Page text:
In his recent speech at the Insurance Council of Australia Annual Forum ASIC’s Peter Kell delivered a scathing commentary on the state of the add-on insurance market, saying that the industry had made insufficient progress towards delivering better consumer outcomes in the area and sounded a warning: if ASIC is still raising similar concerns in 2017, ASIC’s focus will be on stronger enforcement action. As Mr Kell said, ‘It’s time to get your houses in order’.
The speech followed the release of two reports into the sale of add-on insurance products through car yards. The findings in those reports were critical of the nature of add-on insurance products, the manner in which they are sold and the lack of oversight of distribution channels.
ASIC’s focus on consumer outcomes
The consumer protection recommendations of the Financial System Inquiry (FSI) signal a philosophical shift from a disclosure-based regime, based on ensuring consumers have sufficient information to make informed investment choices, to one aimed at ensuring that the financial services environment promotes positive consumer outcomes.
Two recommendations are particularly pertinent for the insurance sector. The FSI recommended imposing an obligation on product issuers and distributors to consider and monitor a range of factors to ensure that financial products meet the needs of their target market. The purpose of the obligation is to ensure organisations are responsible for ensuring that products are designed and distributed in a way that does not create consumer detriment. The FSI also recommended that ASIC be granted a product intervention power, to enable it to take a more proactive approach to reduce the risk of significant consumer detriment. This would allow ASIC to modify, or even ban, products that are considered harmful for consumers.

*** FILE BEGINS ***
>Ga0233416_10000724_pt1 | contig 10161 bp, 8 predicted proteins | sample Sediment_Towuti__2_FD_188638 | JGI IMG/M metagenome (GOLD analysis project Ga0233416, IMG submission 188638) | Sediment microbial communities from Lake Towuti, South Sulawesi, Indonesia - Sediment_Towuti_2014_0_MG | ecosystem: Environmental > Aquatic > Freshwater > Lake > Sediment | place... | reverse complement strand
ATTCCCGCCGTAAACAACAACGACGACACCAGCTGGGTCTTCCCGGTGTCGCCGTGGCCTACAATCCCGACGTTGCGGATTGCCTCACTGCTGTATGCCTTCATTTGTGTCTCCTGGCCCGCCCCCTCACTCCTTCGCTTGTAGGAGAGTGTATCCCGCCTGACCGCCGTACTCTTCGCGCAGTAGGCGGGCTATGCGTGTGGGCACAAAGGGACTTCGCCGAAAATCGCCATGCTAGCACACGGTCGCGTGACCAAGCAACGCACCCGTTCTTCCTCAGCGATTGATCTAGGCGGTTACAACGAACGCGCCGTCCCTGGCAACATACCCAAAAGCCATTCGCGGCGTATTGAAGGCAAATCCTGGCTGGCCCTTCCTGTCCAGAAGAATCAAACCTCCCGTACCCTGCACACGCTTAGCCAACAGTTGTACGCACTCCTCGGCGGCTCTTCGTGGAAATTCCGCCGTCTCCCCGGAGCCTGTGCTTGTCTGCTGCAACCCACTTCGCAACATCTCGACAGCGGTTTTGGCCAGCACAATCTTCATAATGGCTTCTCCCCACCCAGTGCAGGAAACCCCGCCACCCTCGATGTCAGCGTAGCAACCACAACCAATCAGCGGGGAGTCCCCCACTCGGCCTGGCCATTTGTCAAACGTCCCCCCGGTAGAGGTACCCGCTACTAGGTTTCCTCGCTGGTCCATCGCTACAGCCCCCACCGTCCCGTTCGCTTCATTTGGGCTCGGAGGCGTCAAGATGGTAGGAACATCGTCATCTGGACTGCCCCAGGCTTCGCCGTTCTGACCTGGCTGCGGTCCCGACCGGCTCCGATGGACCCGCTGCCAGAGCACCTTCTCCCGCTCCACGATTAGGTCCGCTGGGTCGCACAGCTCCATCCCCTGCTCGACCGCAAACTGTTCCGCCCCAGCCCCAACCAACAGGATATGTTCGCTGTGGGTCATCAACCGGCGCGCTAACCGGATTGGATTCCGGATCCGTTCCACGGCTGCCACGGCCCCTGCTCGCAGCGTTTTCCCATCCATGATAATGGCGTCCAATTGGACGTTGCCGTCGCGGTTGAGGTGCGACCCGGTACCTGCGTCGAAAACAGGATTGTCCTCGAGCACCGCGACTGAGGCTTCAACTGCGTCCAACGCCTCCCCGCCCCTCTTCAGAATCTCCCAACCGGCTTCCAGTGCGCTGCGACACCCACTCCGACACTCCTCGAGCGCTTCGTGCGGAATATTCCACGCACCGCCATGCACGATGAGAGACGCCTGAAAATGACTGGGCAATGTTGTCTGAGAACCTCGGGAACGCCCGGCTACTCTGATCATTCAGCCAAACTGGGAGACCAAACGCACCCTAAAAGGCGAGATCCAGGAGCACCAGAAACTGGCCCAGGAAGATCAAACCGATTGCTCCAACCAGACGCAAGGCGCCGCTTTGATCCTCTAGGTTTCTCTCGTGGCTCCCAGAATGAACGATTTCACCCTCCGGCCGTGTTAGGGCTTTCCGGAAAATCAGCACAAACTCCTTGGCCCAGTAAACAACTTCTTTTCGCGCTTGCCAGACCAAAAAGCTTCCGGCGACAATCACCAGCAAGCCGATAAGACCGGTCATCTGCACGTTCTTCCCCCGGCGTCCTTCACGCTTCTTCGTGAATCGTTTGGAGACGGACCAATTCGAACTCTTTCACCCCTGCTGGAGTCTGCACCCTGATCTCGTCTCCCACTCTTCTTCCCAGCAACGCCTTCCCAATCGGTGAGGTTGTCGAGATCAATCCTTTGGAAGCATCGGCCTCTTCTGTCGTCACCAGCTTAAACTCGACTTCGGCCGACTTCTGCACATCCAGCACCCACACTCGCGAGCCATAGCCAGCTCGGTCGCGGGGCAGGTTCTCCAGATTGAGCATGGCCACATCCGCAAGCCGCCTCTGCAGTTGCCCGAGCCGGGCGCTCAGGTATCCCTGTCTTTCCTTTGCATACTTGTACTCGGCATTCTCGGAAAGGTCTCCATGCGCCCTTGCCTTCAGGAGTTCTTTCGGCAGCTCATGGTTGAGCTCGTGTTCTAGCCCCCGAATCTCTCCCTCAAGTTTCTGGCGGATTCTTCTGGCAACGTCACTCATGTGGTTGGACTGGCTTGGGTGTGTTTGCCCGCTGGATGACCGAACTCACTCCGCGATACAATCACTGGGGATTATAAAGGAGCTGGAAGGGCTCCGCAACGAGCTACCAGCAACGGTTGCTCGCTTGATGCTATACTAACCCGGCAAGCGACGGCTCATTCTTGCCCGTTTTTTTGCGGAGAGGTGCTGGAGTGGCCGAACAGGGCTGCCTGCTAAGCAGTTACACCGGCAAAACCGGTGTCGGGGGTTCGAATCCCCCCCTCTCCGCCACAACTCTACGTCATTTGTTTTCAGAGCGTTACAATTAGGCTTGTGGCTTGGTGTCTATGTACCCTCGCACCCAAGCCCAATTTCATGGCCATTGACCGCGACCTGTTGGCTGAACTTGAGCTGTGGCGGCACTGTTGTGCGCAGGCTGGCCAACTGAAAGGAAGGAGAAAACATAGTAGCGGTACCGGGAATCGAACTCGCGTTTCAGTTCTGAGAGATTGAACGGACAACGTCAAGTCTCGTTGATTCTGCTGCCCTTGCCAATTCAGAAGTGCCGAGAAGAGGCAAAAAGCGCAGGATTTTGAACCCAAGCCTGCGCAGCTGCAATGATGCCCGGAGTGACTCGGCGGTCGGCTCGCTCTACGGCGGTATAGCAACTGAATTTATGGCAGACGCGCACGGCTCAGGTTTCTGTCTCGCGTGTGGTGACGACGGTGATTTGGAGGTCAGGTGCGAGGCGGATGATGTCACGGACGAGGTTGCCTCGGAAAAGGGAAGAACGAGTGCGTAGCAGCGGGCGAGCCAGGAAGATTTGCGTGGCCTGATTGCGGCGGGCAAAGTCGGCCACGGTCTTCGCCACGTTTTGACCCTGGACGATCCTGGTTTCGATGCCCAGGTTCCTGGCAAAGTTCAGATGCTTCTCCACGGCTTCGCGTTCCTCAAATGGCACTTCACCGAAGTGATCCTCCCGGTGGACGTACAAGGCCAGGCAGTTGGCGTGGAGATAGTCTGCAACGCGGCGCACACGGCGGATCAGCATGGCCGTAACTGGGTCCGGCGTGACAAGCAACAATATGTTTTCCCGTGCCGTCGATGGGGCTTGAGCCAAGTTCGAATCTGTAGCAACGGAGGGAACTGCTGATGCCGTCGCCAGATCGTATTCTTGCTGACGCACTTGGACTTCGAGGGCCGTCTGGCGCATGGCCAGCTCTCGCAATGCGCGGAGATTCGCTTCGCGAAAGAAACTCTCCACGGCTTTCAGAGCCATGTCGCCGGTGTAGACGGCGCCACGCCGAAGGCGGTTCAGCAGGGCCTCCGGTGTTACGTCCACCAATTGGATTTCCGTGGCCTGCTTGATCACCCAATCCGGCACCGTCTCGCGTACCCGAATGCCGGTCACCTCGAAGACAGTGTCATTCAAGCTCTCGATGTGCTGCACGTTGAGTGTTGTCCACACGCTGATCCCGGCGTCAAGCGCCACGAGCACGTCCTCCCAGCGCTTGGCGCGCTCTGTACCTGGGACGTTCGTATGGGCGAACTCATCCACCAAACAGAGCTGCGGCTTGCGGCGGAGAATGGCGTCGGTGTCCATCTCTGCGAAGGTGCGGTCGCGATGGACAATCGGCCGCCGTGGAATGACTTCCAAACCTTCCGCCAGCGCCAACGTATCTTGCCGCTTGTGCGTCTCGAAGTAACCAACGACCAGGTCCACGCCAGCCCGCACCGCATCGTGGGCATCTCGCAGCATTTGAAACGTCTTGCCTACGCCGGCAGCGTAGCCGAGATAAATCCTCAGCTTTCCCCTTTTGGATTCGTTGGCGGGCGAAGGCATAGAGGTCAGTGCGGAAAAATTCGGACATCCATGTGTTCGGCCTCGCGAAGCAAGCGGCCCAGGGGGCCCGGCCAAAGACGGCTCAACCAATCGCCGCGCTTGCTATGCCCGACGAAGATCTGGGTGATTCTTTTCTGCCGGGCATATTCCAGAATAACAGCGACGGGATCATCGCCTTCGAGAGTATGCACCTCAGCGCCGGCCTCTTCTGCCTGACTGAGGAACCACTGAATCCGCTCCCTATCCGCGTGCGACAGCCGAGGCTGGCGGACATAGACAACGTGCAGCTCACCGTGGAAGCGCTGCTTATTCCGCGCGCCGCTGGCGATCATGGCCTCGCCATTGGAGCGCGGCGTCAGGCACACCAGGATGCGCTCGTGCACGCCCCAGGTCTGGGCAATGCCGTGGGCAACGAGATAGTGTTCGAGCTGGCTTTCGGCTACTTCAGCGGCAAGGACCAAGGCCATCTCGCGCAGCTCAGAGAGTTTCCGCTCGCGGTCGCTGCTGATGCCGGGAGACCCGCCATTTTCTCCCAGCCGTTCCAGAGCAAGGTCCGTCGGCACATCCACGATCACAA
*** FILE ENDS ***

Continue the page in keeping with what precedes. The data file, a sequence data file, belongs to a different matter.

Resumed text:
The Australian Government has taken on these recommendations, and intends to consult further on their implementation by the end of 2016.1
Ahead of their likely implementation, ASIC has been approaching its market surveillance with an eye to product design and development, with a strong focus on consumer outcomes rather than issues surrounding disclosure or misleading sales practices.
In early 2015 ASIC identified ‘add-on’ insurance products as a key area of concern due to the poor outcomes they generate for consumers, and has called on the insurance industry to improve practices and standards in this area. Add-on insurance is offered to consumers in a range of transactions, from taking out a credit card to buying a car.
To demonstrate the need for reform, ASIC has recently released a report that details the deficiencies of life insurance products sold through car yards. These products commonly provide a lump sum payment of the outstanding car loan balance upon the death of the insured. The report calls on the insurance industry to take significant steps to address the low value offered to consumers, and ensure that the product is targeted only to consumers for whom it is appropriate.
ASIC performed a review of five major life insurers offering car yard life insurance, estimated to make up over 90 per cent of the market, from FY10 to FY14. The report concludes that car yard life insurance offers poor value for consumers and is often sold to consumers who have limited knowledge of, and need for, the product.
A call for change
ASIC has now done a lot of work in the add-on insurance space. Along with this current report, ASIC has conducted a consumer research study to further understand customer experiences when purchasing add-on insurance2, and is currently conducting a similar review of general insurance sold through car dealers.3 The report calls on insurers to proactively improve the design and distribution of add-on insurance products, as well as their procedures for monitoring the conduct of intermediaries. If they fail to do so, ASIC has indicated, not only in the report, but also through industry briefings, that it will increase its enforcement action.
If the consumer protection FSI recommendations are implemented (as is expected over the next 18–24 months), ASIC will have a broad power to actively intervene in the design and distribution of these products, including amending marketing material, restricting distribution, or even banning certain products. If the industry fails to act on this call to action before the FSI recommendations are implemented, this report, coupled with findings from related surveillance conducted by ASIC, may well provide the evidence ASIC requires of significant consumer detriment, allowing ASIC to use its new powers without delay.